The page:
One of the things I try to do in order to maintain some discipline in my spiritual journey is to follow the lectionary of the church. The lectionary is a set of daily readings. I choose to follow the lectionary that I know the Benedictine monks follow. This is a group to which I have some affiliation, so I enjoy knowing that I am doing what they are doing. Of course, I know they are much more diligent in their discipline. So I figure there are times their diligence is covering for my lack of diligence!
In fact, they are so disciplined, they set aside a number of different periods during the day when they stop whatever they are doing and join together in community for worship. I cannot do all these, so I try to pay attention to the morning and evening sessions that they do. I like the fact that every one of these gatherings include some readings from the Psalms. I never had much to do with the Psalms as I was growing up. I suppose that is because Quakers I knew did not pay special attention to the Psalms.
It was only when I took an Old Testament class in college that I became aware how important the Psalms were in Jewish history and spirituality. The Psalms were the praise book of the Jewish people. I try to remember and appreciate that when I am working with the Psalms. For example, last evening when I turned to the lectionary reading, the first Psalm used was Psalm 86. I would like to focus on the first two verses of that Psalm.
Let’s look at these verses and then I will offer a commentary. “Incline your ear, O Lord, and answer me, for I am poor and needy. Preserve my life, for I am devoted to you; save your servant who trusts in you.” The first thing to observe is this Psalm actually is a petition to God. The Psalmist asks God to turn an ear to the words of the Psalmist. In fact, the Psalmist is explicit: answer me! The Psalmist is asking the Lord to pay attention to him and give him an answer.
The Psalmist is detailed in his request. Answer me because I am poor and needy he says. Another translation says the Psalmist is destitute. This suggests to me more than simply a lack of money. To be destitute means I have no resources---financial or emotional. I am at my wits end. In this situation only God can answer in a way that makes any difference. The Psalmist is needy. To be needy often borders being desperate. I certainly have had needs. But I am not sure I ever have been so needy I was desperate. I can learn from the Psalmist.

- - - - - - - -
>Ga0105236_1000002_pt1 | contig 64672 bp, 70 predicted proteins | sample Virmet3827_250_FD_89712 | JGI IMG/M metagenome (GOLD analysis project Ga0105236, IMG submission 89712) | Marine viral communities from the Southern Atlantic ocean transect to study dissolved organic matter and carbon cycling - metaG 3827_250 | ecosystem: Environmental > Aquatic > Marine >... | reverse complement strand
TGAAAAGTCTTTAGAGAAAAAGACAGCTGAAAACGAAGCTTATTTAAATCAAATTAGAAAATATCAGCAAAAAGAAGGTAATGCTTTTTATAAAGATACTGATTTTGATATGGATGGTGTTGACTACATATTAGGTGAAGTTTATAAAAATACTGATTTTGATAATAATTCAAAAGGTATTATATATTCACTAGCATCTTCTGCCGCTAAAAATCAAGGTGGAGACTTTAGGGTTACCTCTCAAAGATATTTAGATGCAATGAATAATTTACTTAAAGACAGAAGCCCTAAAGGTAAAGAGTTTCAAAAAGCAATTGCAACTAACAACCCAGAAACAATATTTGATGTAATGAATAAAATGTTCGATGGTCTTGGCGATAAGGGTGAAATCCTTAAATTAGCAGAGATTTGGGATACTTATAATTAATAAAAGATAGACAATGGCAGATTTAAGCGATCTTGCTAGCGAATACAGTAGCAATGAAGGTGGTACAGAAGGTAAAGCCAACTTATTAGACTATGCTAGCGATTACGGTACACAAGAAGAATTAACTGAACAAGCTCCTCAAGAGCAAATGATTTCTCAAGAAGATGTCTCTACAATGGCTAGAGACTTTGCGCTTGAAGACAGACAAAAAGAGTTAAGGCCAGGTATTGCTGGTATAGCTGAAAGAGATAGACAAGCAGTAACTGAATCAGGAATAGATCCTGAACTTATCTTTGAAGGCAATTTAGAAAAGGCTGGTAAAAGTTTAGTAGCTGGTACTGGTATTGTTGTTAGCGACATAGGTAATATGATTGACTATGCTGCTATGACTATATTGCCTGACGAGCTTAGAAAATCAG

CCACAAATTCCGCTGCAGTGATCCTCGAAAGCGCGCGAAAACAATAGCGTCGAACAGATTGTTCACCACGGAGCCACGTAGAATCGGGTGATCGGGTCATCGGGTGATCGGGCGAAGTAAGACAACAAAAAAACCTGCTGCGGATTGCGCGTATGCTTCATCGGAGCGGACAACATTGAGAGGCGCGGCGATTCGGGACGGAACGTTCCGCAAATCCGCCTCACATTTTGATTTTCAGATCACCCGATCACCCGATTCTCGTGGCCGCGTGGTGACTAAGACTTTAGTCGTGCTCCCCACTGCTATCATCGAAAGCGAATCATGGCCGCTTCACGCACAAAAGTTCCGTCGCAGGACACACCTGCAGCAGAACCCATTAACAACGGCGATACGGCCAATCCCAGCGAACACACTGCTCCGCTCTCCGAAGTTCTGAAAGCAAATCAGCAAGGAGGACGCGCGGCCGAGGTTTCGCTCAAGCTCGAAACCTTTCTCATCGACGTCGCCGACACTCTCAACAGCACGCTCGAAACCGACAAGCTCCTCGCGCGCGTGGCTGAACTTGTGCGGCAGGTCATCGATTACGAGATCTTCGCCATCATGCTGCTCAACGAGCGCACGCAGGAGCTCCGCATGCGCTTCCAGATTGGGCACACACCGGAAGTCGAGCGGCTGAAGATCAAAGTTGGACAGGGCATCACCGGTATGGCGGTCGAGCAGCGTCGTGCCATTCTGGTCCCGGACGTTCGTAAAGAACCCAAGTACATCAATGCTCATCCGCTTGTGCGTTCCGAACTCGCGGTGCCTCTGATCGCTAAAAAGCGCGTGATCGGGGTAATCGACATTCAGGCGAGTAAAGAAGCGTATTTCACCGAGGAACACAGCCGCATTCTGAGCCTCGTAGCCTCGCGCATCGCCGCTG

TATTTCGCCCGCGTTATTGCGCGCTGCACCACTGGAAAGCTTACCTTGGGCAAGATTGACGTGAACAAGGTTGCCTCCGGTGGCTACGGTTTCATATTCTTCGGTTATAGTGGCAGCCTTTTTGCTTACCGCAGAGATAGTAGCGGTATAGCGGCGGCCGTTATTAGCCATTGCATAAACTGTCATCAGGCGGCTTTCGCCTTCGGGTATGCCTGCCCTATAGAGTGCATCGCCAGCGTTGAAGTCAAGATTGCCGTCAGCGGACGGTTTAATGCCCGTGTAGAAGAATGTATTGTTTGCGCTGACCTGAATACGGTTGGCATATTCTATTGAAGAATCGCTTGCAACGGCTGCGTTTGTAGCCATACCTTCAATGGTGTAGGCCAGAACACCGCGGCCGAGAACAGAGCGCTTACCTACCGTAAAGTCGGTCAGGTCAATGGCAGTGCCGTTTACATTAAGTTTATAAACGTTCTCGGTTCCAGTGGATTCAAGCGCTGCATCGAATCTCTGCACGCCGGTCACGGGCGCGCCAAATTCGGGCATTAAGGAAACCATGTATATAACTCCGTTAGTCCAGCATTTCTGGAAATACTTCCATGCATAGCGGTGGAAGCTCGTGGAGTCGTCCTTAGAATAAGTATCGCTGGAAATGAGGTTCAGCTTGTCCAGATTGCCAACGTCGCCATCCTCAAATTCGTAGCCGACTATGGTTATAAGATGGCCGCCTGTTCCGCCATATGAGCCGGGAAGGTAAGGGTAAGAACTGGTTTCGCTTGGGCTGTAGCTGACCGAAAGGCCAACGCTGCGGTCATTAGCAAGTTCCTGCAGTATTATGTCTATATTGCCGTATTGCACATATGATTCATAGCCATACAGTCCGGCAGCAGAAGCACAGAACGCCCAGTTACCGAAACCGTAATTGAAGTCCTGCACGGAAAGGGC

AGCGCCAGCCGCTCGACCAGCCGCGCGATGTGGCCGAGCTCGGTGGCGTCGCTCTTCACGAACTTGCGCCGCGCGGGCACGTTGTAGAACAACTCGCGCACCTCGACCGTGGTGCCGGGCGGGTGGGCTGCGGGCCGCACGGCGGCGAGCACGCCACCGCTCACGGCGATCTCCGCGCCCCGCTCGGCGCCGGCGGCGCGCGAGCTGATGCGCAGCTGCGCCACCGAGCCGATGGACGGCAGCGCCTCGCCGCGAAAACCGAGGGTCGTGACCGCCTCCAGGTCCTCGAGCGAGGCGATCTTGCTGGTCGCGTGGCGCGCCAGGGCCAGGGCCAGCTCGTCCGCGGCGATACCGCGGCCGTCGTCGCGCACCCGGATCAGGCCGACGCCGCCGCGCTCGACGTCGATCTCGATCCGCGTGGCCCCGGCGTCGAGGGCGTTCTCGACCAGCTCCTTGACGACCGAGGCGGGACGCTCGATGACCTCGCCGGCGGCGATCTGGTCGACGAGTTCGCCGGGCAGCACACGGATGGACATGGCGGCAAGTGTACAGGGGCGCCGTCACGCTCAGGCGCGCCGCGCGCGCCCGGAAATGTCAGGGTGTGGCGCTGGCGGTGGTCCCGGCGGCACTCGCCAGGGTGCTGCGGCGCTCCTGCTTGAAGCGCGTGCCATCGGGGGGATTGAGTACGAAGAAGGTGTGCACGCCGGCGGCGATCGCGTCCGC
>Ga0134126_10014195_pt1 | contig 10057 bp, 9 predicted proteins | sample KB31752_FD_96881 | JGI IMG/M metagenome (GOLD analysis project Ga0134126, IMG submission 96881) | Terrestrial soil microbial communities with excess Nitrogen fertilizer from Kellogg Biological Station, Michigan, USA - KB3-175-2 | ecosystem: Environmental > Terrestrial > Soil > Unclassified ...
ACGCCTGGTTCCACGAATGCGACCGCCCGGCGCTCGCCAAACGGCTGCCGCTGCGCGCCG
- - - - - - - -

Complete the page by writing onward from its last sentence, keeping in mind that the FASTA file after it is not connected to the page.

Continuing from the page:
The Psalmist moves to the real request. He asks God to preserve his life. This is a much bigger request than for money. His life is at stake. No wonder only God can intervene in action. The Psalmist offers his reason for God to save him. The Psalmist says that he has been devoted to the Lord. This is both honorable and laudable. Devotion is a matter of loyalty. It is grounded in faith. I think everyone is devoted to someone or something. Devotion is how we live out commitment.
Finally, the Psalmist asks God to save God’s servant. That is an interesting way to portray the Psalmist’s relationship to God: a servant. It is to this end---salvation---then, the Psalmist asks God to act. Save me is the request. And the basis for the request is the trust or faith the Psalmist has had in God. In effect, I hear the Psalmist saying he wants God to save him because he has trusted God.
Having covered in some detail these two verses, we can step back and appreciate how the Psalmist models the faith journey. It begins in faith. Faith is trust in action. Faith is a verb, although in English we need to switch to “trust” for the verb. Faith establishes commitment. It is our commitment that we live out our fiduciary relationship. This commitment lived out over time is nothing more than devotion. Devotion is disciplined commitment. It is more than theology or a set of beliefs. Devotion is action---it is life poured out to someone else. This is nothing less than the life of a servant. The servant is faithful, devoted and dedicated to service.
I appreciate seeing how the Psalmist models this journey. When I see it laid out this way, I understand more how idols work in life. Idolatry is the displacement of God with something else. It can be another person or some thing---like money, ego, etc. We see the same sequence in idolatry: faith, commitment, devotion and action. As the Jews learned long ago, idolatry, however, is not worthy of your faith and devotion. While my idolatry may be satisfying in the short run, in the long run, there will be no salvation. There will be no ultimate healing and wellbeing.
I appreciate this lesson. But I also know a lesson does not mean I have learned it. And for sure, it does not mean I can live it. That is up to me and up to you. But if I have not learned it and begin to live it, I can never legitimately ask what the Psalmist asked in this Psalm 86. That is now my goal. Goals are actualized when we begin to act. Now is the time.